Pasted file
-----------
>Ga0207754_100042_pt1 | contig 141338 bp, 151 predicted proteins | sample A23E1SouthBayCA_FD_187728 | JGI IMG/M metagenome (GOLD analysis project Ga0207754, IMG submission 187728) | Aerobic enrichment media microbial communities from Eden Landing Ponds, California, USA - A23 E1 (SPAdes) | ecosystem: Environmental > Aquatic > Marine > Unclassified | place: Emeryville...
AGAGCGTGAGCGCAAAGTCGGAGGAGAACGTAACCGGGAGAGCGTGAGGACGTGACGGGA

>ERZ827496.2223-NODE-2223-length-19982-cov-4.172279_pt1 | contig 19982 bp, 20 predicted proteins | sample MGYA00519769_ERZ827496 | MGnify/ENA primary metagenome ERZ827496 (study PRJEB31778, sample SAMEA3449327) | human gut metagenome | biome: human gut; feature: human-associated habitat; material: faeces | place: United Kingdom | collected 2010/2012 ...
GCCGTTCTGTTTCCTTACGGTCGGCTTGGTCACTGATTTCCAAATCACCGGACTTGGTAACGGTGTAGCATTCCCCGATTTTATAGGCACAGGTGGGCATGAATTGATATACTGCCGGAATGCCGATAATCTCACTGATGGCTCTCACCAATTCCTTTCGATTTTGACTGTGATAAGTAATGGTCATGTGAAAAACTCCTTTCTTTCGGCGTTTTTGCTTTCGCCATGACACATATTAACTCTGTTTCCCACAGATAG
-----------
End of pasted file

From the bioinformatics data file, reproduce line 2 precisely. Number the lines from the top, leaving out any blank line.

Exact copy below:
AGAGCGTGAGCGCAAAGTCGGAGGAGAACGTAACCGGGAGAGCGTGAGGACGTGACGGGA